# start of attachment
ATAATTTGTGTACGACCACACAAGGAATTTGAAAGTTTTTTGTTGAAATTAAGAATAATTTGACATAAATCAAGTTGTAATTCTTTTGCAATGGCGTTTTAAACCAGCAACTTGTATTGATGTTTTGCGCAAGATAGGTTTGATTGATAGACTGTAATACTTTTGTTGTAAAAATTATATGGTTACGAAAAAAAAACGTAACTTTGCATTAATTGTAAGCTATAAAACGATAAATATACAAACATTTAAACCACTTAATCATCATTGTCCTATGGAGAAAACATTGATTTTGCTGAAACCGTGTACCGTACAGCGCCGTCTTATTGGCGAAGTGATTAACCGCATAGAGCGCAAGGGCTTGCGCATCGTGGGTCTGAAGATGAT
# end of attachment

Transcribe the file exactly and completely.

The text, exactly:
ATAATTTGTGTACGACCACACAAGGAATTTGAAAGTTTTTTGTTGAAATTAAGAATAATTTGACATAAATCAAGTTGTAATTCTTTTGCAATGGCGTTTTAAACCAGCAACTTGTATTGATGTTTTGCGCAAGATAGGTTTGATTGATAGACTGTAATACTTTTGTTGTAAAAATTATATGGTTACGAAAAAAAAACGTAACTTTGCATTAATTGTAAGCTATAAAACGATAAATATACAAACATTTAAACCACTTAATCATCATTGTCCTATGGAGAAAACATTGATTTTGCTGAAACCGTGTACCGTACAGCGCCGTCTTATTGGCGAAGTGATTAACCGCATAGAGCGCAAGGGCTTGCGCATCGTGGGTCTGAAGATGAT